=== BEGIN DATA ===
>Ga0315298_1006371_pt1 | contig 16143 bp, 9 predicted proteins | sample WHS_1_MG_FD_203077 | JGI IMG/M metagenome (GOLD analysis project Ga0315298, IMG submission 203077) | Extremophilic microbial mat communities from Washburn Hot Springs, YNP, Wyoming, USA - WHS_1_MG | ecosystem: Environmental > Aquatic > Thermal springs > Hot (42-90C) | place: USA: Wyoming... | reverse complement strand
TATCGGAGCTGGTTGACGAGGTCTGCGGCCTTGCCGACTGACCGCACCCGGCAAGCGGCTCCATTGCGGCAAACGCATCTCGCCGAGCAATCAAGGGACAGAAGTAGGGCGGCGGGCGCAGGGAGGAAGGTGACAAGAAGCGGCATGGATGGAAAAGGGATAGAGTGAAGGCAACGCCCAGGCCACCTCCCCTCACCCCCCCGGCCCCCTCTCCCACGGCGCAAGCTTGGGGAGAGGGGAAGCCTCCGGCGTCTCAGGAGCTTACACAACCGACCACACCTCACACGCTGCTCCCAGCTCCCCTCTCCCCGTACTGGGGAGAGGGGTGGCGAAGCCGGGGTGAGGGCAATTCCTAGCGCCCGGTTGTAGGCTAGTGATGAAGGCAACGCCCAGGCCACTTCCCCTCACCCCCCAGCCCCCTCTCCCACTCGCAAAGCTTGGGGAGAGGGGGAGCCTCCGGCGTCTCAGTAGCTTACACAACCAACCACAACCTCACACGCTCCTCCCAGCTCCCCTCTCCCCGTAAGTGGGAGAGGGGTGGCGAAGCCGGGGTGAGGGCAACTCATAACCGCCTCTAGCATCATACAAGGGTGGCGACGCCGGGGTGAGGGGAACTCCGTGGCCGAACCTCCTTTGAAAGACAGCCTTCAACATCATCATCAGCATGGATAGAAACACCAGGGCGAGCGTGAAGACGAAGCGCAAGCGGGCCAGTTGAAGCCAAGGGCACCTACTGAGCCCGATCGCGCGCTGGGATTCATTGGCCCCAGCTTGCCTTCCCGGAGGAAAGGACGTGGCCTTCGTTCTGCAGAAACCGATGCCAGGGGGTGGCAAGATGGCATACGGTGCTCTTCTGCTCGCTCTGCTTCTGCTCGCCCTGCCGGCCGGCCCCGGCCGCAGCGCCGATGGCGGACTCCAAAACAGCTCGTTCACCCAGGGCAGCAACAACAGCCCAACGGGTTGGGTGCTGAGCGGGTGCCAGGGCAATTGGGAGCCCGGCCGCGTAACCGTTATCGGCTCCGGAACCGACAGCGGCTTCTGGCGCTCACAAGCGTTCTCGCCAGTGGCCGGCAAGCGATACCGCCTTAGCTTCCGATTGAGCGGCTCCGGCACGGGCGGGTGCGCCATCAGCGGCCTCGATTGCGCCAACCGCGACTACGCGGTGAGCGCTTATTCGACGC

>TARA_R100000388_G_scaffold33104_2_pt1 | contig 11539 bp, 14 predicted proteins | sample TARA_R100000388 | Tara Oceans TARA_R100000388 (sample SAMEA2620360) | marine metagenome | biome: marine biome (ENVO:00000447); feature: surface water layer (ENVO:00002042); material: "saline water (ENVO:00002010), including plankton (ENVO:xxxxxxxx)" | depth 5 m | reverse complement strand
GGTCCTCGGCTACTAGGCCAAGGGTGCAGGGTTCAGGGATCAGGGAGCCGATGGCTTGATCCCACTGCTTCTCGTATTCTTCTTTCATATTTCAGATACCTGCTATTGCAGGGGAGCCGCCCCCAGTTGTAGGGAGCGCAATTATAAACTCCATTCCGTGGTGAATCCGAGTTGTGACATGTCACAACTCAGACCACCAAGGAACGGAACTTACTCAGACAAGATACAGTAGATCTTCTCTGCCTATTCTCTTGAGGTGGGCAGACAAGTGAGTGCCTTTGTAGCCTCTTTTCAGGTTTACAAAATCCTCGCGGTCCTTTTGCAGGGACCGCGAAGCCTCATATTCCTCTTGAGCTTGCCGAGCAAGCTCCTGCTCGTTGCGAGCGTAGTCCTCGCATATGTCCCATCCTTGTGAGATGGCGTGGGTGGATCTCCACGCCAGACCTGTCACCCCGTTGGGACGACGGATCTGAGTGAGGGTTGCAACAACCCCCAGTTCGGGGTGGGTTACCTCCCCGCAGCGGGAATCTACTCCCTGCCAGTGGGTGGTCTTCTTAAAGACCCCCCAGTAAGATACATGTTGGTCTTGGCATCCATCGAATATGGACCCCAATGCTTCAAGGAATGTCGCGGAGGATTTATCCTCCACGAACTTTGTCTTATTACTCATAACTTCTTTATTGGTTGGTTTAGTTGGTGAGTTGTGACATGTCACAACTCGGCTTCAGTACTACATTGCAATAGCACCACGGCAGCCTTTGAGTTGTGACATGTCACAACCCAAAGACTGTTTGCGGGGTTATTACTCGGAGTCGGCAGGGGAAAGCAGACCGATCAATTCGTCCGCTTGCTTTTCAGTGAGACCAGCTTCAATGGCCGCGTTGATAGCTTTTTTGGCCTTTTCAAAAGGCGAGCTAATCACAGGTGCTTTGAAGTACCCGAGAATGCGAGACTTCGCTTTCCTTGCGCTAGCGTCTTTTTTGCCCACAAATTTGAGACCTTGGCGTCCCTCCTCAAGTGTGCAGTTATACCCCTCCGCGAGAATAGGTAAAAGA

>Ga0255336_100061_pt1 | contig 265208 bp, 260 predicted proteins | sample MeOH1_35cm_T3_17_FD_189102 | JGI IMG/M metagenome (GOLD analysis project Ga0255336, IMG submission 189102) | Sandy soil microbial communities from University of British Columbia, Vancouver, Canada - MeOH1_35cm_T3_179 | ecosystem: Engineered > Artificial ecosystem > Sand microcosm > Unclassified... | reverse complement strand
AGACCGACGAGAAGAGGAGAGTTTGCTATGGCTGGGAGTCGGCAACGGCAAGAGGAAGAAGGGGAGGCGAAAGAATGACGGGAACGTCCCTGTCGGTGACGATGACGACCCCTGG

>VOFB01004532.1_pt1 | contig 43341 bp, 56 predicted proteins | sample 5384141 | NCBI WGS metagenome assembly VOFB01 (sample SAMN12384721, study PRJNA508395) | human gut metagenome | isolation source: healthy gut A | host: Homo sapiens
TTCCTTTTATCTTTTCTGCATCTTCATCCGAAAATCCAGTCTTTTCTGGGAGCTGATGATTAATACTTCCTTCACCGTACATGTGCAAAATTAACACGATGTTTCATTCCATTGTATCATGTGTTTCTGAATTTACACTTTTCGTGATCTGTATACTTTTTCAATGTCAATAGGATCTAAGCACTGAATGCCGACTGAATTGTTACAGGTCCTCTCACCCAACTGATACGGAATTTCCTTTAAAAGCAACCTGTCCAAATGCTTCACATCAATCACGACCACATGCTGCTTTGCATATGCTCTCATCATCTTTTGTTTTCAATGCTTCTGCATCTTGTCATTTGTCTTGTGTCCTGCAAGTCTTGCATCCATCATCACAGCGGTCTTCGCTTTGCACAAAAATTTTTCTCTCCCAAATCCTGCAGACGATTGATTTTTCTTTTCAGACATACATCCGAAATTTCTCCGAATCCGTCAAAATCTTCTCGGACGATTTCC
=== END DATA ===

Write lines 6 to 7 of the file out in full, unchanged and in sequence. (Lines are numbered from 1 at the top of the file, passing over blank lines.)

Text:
AGACCGACGAGAAGAGGAGAGTTTGCTATGGCTGGGAGTCGGCAACGGCAAGAGGAAGAAGGGGAGGCGAAAGAATGACGGGAACGTCCCTGTCGGTGACGATGACGACCCCTGG

>VOFB01004532.1_pt1 | contig 43341 bp, 56 predicted proteins | sample 5384141 | NCBI WGS metagenome assembly VOFB01 (sample SAMN12384721, study PRJNA508395) | human gut metagenome | isolation source: healthy gut A | host: Homo sapiens